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Extract a Table from Mysqldump File

Sometimes, you may need to extract a single table from a mysqldump file, because the database size is very large and you are not being able to open that file with any text editor. In such a case you will have to use the "awk" command in Linux to extract the required table from the dump. You can use your innovation to use this concept for other file manipulation of similar kinds.

First, you have to know where in your mysqldump output you want to begin your extraction, and where you want to end it. The key here is finding something unique at the beginning and ending of the block that won’t be found anywhere else.

A sample mysqldump contains something like the following:

-- Table structure for table `table1`
CREATE TABLE `test1` ( ...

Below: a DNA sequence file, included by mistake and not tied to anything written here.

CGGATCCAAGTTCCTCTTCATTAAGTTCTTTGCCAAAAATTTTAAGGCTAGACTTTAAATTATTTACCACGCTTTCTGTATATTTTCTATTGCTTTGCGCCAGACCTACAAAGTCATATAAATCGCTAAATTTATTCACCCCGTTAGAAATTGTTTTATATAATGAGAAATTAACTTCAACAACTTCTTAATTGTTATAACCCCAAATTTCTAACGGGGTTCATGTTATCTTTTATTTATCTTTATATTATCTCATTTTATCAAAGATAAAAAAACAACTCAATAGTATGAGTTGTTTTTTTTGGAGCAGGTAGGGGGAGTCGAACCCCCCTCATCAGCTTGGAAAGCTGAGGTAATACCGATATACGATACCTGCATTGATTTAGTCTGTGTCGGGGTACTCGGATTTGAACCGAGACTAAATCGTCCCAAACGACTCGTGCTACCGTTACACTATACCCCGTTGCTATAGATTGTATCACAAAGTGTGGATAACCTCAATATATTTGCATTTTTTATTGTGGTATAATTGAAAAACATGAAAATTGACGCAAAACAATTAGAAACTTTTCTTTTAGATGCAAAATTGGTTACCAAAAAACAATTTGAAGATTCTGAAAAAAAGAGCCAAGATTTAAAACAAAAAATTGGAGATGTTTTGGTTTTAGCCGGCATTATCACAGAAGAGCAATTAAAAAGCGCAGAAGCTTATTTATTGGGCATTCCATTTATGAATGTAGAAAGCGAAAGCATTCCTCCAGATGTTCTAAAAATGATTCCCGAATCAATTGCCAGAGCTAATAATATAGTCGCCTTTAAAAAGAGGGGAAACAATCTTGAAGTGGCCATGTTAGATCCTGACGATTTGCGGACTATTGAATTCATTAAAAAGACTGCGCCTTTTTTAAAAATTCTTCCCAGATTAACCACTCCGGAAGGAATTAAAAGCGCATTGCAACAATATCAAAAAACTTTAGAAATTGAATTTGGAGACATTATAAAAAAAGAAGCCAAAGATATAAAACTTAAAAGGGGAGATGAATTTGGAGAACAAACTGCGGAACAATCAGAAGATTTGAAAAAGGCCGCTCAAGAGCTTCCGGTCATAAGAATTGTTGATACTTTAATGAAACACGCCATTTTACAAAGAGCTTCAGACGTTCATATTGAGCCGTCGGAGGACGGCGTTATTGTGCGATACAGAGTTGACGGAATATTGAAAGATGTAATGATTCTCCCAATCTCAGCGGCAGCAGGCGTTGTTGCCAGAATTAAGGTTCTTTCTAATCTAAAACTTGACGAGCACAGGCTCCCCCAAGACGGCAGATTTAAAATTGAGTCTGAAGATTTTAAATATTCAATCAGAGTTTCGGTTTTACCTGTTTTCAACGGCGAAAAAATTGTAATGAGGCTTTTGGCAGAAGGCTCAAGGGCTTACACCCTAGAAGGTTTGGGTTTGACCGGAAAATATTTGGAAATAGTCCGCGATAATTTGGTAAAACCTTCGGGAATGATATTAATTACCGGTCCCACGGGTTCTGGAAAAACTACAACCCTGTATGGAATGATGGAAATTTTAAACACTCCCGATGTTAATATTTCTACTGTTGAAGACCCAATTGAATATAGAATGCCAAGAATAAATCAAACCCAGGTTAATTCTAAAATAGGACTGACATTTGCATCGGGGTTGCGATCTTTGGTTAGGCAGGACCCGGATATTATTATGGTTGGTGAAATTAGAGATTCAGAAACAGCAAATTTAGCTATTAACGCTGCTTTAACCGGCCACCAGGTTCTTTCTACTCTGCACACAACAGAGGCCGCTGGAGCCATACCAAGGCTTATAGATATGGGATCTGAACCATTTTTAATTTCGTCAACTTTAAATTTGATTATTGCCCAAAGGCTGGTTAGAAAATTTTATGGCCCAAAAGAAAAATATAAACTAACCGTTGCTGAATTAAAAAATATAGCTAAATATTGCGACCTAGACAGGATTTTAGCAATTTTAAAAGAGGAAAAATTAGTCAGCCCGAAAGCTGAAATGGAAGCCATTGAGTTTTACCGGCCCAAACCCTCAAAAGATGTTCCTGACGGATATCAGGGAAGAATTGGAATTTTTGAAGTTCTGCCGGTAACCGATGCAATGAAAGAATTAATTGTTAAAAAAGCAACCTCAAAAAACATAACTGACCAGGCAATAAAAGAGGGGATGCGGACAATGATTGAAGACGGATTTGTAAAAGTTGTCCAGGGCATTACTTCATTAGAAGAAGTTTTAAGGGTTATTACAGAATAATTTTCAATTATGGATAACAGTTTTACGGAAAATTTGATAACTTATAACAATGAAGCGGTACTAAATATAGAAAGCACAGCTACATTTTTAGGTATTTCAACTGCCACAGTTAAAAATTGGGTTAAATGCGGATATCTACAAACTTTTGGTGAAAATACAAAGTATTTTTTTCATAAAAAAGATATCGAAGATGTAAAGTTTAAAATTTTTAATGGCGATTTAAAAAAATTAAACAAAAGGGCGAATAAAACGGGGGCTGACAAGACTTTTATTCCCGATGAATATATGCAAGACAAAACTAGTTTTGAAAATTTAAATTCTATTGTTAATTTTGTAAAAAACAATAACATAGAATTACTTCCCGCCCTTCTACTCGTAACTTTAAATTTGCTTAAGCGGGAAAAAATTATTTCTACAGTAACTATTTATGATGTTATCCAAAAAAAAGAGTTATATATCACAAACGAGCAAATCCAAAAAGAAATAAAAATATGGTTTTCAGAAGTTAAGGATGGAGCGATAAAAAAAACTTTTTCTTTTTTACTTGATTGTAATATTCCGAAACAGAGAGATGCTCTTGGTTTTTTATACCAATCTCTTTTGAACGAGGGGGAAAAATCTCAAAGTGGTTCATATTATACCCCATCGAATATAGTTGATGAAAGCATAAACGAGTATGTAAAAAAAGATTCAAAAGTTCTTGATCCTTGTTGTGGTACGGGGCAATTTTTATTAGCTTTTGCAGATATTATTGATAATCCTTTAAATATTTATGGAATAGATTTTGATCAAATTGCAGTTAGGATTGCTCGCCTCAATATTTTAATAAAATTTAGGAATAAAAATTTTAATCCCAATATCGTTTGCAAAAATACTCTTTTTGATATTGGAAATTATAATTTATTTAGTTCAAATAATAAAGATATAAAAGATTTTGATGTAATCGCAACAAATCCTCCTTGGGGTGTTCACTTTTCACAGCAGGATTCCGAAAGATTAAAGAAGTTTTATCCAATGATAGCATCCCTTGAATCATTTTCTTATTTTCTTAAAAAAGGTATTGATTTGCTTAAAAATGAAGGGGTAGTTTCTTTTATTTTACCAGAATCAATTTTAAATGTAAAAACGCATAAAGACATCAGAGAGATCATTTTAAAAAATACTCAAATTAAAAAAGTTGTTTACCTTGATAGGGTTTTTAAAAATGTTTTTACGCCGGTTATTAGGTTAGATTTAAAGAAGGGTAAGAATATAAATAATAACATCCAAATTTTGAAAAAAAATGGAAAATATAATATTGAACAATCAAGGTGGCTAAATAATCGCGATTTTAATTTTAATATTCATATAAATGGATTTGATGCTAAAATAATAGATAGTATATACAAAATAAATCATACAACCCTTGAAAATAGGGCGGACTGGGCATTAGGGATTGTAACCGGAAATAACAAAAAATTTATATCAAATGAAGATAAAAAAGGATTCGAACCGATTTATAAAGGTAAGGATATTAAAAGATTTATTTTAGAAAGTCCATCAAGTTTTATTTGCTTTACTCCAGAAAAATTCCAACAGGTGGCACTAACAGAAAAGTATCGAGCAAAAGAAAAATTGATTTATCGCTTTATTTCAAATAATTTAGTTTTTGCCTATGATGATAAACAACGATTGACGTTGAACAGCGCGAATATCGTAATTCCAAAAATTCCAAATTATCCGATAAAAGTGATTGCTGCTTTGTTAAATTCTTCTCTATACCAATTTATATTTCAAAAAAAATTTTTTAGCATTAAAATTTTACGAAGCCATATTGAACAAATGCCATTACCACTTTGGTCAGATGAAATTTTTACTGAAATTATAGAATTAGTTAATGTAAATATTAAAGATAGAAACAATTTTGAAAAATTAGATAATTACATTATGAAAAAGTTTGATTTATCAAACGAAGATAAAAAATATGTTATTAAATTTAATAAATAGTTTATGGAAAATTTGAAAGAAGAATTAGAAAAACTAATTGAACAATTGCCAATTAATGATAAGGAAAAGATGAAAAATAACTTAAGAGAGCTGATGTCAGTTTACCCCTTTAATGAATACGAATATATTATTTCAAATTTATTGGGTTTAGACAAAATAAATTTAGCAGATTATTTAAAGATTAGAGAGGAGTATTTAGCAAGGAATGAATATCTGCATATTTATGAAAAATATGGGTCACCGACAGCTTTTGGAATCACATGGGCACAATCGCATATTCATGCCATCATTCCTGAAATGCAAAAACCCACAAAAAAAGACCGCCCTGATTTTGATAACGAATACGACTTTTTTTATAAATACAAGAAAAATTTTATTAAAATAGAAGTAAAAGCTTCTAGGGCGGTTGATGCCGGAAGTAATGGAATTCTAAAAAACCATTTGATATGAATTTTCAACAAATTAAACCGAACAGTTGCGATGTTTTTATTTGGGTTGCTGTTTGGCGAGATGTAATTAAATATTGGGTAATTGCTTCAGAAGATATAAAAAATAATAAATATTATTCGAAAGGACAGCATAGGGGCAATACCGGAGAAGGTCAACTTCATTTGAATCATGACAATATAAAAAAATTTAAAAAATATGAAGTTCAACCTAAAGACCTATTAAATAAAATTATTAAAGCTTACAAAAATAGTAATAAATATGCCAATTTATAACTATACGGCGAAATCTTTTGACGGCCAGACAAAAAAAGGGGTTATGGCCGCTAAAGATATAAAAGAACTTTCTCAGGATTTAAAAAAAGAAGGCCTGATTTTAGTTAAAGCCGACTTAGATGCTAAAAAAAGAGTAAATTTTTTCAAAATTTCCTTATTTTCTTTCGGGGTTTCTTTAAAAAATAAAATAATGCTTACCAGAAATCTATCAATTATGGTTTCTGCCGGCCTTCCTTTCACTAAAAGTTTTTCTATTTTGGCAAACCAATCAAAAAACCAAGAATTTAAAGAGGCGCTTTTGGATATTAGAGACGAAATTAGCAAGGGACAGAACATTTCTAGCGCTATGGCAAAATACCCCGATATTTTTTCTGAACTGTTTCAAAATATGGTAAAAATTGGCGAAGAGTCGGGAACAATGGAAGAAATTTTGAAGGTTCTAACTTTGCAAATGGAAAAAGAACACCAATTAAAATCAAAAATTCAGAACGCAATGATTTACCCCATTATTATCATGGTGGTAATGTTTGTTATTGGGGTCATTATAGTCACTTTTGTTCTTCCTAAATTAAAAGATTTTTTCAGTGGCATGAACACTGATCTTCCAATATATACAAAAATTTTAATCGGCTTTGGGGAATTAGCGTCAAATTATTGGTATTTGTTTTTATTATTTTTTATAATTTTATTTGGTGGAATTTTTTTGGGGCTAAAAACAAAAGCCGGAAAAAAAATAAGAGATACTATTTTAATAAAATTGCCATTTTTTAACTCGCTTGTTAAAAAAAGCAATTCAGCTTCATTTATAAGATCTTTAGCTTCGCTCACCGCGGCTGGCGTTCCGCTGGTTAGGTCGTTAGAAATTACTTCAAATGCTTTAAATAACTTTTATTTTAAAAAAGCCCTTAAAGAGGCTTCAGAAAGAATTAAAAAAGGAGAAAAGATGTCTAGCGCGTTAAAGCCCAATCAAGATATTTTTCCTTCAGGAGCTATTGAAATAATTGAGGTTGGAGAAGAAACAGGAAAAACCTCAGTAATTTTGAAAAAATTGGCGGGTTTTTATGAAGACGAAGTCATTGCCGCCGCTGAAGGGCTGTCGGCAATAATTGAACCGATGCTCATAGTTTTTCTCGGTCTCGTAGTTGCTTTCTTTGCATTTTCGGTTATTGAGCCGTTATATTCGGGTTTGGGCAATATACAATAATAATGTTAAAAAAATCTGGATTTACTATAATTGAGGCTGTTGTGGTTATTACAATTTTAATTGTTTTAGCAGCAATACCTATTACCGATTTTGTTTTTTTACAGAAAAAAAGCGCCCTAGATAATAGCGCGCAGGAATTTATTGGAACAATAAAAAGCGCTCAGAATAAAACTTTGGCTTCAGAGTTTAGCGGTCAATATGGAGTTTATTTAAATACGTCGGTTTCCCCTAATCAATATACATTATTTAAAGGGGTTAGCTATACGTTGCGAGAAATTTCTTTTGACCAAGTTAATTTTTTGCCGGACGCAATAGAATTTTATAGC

INSERT INTO `test1` VALUES (1,0,’2 ...
–- Table structure for table `table2`
As you can see, we have a line with the comment "Table structure for table `table1`", then all of the dropping, creating, and inserting for the table, and then another comment for the next table. These two lines are perfect for grabbing all of the operations pertinent to our one table.

To extract the dump for a single table from an entire database dump, run the following from a command prompt:

#     awk '/Table structure for table `table1`/,/Table structure for table `table2`/{print}' databasedump.sql > extracted_table.sql

The above command searches through the dump file, and as soon as it matches a line containing the first search string (denoted by the first set of slashes), it prints that line and every subsequent line until it encounters a line containing the second search string (denoted by the second set of slashes). FYI, the periods surrounding the table names above are wildcard characters.
Now the extracted_table.sql file contains the SQL to restore your table.
Finally, There are usually various parameters at the top of your mysqldump file that you may need to set before restoring your table, depending on the complexity of your database (i.e. disabling foreign key checks.)

To restore your table, run:

# mysql -u user -ppassword databasename < extracted_table.sql

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